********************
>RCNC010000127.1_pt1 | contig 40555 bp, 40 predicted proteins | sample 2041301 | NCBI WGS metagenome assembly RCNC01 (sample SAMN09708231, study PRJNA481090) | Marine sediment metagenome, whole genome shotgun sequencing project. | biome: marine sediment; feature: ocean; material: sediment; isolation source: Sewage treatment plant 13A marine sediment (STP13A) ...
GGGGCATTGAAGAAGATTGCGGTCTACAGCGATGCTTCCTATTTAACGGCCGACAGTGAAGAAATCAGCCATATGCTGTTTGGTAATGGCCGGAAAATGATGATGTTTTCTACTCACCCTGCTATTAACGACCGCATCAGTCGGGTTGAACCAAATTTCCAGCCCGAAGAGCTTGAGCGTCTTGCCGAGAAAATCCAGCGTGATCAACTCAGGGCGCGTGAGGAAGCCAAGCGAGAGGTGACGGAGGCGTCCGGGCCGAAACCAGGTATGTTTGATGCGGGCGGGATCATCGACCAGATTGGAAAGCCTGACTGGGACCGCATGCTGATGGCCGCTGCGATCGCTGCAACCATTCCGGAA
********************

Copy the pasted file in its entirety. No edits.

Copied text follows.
>RCNC010000127.1_pt1 | contig 40555 bp, 40 predicted proteins | sample 2041301 | NCBI WGS metagenome assembly RCNC01 (sample SAMN09708231, study PRJNA481090) | Marine sediment metagenome, whole genome shotgun sequencing project. | biome: marine sediment; feature: ocean; material: sediment; isolation source: Sewage treatment plant 13A marine sediment (STP13A) ...
GGGGCATTGAAGAAGATTGCGGTCTACAGCGATGCTTCCTATTTAACGGCCGACAGTGAAGAAATCAGCCATATGCTGTTTGGTAATGGCCGGAAAATGATGATGTTTTCTACTCACCCTGCTATTAACGACCGCATCAGTCGGGTTGAACCAAATTTCCAGCCCGAAGAGCTTGAGCGTCTTGCCGAGAAAATCCAGCGTGATCAACTCAGGGCGCGTGAGGAAGCCAAGCGAGAGGTGACGGAGGCGTCCGGGCCGAAACCAGGTATGTTTGATGCGGGCGGGATCATCGACCAGATTGGAAAGCCTGACTGGGACCGCATGCTGATGGCCGCTGCGATCGCTGCAACCATTCCGGAA